A control system is a device, or set of devices, that manages, commands, directs or regulates the behavior of other device(s) or system(s). A kind of the system is temperature control system which is a device which the change of temperature (and objects collectively within) are measured or otherwise detected, and is adjusted to achieve a desired average temperature.
2. How does it work?
A temperature control system for a HVAC system can range from the simplest room thermostat to the most complicated computerized system, has four basic elements: sensor, controller, controlled device and source of energy.
• Sensor measures the actual value of controlled variable such as temperature, humidity or flow and provides information to the controller.
• Controller receives input from the sensor, processes the input and then produces an output signal for controlled device.
• Controlled device acts to modify a controlled variable as directed by controller.
• A source of energy is indeed needed to power the control system.
Temperature control system are required for one or more of the following reasons:
• Maintain thermal comfort conditions
• Reduce energy use
• Safe plant operation
• To reduce manpower costs
• Identify maintenance problems
• Monitoring system performance
There are three basic types of controllers: on-off, proportional and proportional – integral – derivative (PID)(1). Depending upon the system to be controlled, the operator will be able to use one type or another to control the process.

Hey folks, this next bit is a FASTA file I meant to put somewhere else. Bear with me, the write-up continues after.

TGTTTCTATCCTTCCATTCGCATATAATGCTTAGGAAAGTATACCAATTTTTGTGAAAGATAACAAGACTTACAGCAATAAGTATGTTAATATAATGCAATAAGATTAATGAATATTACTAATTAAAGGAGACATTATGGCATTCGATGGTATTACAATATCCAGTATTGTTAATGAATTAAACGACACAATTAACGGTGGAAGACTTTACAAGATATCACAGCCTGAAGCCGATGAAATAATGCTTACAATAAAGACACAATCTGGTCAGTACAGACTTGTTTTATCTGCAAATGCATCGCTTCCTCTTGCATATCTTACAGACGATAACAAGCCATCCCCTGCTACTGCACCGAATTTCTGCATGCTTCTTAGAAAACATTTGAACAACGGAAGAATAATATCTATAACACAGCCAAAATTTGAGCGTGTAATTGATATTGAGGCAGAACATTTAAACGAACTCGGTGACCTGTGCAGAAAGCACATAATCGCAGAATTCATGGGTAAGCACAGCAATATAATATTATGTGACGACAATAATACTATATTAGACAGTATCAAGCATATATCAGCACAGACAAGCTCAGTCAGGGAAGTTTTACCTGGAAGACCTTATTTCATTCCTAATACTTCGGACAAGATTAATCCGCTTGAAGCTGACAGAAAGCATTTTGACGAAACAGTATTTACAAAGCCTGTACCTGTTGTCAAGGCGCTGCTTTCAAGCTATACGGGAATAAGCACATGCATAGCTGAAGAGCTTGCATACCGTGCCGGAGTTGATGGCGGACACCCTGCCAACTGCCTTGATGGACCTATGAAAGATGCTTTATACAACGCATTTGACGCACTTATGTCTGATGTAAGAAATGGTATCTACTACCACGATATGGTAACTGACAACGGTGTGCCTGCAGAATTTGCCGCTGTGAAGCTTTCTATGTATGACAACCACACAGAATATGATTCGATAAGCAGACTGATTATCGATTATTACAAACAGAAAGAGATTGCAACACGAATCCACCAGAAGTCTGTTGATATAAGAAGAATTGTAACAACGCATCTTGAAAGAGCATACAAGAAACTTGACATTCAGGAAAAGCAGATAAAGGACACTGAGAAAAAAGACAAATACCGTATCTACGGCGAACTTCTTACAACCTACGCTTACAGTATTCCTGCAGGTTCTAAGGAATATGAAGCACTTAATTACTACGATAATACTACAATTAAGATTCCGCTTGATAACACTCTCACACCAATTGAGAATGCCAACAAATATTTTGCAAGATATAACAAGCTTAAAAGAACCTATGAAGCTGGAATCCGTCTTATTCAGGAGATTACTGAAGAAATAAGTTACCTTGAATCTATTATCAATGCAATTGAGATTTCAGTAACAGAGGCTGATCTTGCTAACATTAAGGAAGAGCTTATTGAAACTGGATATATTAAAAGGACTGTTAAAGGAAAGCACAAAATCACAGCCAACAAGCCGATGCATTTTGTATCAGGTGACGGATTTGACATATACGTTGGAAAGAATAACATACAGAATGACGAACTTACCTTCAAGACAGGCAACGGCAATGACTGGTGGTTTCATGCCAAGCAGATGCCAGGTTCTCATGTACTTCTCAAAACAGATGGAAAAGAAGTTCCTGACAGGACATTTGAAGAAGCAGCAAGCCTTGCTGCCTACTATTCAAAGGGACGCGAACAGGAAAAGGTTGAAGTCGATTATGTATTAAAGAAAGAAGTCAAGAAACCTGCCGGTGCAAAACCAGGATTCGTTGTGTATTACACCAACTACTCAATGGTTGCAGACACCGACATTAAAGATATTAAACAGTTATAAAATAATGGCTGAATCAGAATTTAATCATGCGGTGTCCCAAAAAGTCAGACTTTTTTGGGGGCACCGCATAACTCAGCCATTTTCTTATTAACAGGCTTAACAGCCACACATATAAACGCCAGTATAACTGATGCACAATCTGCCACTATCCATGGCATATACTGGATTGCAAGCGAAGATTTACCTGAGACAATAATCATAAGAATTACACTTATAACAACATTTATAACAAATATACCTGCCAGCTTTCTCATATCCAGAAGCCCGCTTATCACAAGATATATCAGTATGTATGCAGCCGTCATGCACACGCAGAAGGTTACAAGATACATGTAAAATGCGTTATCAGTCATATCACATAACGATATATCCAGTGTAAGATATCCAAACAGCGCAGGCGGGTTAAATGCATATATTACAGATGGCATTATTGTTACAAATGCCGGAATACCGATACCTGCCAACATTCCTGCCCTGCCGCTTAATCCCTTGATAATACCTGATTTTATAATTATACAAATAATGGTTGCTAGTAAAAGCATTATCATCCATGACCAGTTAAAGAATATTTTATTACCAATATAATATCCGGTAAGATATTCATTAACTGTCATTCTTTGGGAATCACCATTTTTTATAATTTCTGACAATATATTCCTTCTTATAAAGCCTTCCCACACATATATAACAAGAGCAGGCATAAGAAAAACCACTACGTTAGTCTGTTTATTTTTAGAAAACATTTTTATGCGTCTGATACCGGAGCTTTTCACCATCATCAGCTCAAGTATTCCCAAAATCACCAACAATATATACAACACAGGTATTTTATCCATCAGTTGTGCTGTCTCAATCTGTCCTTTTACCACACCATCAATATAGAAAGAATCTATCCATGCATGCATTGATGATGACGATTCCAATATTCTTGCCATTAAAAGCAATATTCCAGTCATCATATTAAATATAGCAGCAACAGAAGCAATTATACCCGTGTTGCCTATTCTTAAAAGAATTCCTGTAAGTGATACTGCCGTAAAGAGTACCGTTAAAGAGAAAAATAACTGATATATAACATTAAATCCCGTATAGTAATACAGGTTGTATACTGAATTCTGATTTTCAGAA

An on-off controller is the simplest form of temperature control device. An on-off controller will switch the output only when the temperature crosses the setpoint. For cooling control, the output is on when the temperature is above the setpoint, and off below setpoint.
On-off control is usually used where a precise control is not necessary, in systems which cannot handle having the energy turned on and off frequently, where the mass of the system is so great that temperatures change extremely slowly, or for a temperature alarm.
Proportional controls are designed to eliminate the cycling associated with on-off control. A proportional controller decreases the average power supplied to the A/C as the temperature approaches setpoint.
One of the advantages of proportional control is the simplicity of operation. It may require an operator to make a small adjustment (manual reset) to bring the temperature to setpoint on initial startup, or if the process conditions change significantly.
The third controller type provides proportional with integral and derivative control, or PID. This controller combines proportional control with two additional adjustments, which helps the unit automatically compensate for changes in the system. It is recommended in systems where the load changes often and the controller is expected to compensate automatically due to frequent changes in setpoint, the amount of energy available, or the mass to be controlled.